Go learn, and take heed of whom you learn. If you have not an ille indicavit, a direction from him, you will still be to seek of your duty. As we cannot see the Sun but by its own light, so we cannot know God, or his worship, but by divine revelation. Look how far he is pleased to stoop unto us, so far we are also to mount unto him. Moses was to do all things according to the pattern in the Mount, Act. 7. 44. Heb. 8. 5. And the Apostles Commission in the Gospel is the same; teaching them to observe all things what soever I com­manded you, Mat. 28. 20. It must first seem good to the Holy Ghost, and then to them, Act. 15. 29. They must de­clare nothing to the Church but what they have received. They from us, and we from them, 1 Cor. 11. 20. 2 Tim. 2. 2. We must not serve, ex arbitrio, but ex imperio, as Tertull. speaks, [...], saith St. Basil, The Scripture doth not comply with us, but we must submit to that. The ruler is not to be leaded to the stone, but the stone to be squared by the ruler; our straining and wrying of Gods word to our own humours, is a sin which hath damnation attending it, 2 Pet. 3. 16. and we find God finding great fault with such service obtruded upon him as hath not entred into his heart, Ier. 7. 32. For as at the omission of what he commands we despise his will, so in [Page 17] obtruding what he commands not, we controll his Wisdome; in the one we shew our selves careless to obey him; in the o­ther we shew ourselves presumptuous to counsel him. We are the servants of it, and the servant, as the Philosopher saith, hath no motion but from the guidance of the principal cause. Namque coquus domini debet habere gulam, The cook must dress his meat to his Masters palate, not to his own. That Spartan which added one string more to his instrument in the war than was publickly allowed him, though he mended his musick, yet he marred his obedience, and he was punished for it. And therefore in all our conversation, especially religious, and toward God, it is most wisdome, and safest to keep toward our standard, and publick rule.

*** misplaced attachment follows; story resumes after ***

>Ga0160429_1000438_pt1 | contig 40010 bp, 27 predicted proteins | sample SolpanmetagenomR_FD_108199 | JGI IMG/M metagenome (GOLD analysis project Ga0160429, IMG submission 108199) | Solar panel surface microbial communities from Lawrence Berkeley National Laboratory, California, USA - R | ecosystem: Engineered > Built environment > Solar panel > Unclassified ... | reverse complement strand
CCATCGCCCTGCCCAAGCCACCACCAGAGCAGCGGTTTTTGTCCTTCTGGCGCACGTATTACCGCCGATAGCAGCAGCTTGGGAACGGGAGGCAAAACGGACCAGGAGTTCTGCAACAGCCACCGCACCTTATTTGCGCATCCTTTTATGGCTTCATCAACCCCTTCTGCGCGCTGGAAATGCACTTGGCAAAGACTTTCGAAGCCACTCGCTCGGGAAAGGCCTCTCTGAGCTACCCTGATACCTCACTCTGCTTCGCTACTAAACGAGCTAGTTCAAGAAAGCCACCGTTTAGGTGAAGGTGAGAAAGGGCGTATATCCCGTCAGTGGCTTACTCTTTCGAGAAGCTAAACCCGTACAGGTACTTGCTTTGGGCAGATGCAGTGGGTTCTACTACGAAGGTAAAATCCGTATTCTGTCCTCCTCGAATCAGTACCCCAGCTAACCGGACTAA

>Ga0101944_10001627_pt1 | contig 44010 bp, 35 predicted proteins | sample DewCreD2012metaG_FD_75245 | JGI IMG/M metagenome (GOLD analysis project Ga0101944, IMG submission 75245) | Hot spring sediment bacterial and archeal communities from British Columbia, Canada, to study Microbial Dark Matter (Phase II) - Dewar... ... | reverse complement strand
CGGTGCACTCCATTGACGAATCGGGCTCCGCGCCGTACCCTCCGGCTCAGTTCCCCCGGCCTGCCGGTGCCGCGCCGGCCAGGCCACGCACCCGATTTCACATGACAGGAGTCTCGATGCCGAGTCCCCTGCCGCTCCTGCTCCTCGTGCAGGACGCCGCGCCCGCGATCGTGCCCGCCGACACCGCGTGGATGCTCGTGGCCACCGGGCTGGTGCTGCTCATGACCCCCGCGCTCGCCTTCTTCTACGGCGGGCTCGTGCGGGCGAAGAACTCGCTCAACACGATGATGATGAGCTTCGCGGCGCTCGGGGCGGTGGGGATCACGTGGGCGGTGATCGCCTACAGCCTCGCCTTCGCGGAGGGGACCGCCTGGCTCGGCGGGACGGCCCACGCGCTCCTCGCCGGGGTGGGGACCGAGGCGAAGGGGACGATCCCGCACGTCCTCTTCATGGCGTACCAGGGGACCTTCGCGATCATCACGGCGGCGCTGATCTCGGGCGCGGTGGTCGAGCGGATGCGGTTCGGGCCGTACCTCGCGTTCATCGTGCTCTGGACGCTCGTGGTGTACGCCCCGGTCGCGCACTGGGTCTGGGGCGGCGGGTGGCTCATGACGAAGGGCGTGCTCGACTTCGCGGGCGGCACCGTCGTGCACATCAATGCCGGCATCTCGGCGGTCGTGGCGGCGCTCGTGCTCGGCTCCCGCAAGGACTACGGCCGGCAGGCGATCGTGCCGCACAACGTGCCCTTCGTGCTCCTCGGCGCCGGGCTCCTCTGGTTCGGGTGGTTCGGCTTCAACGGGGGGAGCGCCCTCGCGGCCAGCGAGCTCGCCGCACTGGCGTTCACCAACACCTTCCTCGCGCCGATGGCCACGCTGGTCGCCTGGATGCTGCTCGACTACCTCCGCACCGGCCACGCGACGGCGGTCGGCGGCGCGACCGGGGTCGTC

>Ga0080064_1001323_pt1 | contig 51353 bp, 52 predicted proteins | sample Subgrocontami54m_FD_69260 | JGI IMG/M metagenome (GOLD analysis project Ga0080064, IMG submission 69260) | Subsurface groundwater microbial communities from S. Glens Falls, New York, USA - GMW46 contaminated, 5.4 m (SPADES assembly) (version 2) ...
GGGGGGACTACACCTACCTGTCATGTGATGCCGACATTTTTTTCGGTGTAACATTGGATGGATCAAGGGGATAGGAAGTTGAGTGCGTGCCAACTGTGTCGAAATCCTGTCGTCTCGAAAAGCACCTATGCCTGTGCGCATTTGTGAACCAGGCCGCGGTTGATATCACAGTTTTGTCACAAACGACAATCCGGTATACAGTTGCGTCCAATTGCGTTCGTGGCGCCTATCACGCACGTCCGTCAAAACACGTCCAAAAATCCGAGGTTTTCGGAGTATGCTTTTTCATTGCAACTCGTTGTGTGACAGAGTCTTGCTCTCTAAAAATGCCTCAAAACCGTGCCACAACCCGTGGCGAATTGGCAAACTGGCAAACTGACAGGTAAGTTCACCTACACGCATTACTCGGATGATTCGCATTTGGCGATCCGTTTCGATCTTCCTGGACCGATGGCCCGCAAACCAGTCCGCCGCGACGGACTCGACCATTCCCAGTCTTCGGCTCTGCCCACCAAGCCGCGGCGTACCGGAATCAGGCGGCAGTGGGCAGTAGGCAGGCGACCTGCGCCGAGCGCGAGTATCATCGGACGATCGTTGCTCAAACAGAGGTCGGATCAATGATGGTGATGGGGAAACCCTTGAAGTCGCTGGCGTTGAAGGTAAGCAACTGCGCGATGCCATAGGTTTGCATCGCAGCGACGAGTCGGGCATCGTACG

I have now done with the implicit reprehension of defective and invented service, and proceed now to the great things of the Law in the text required, judgment, and mercy, that to be done, this to be loved.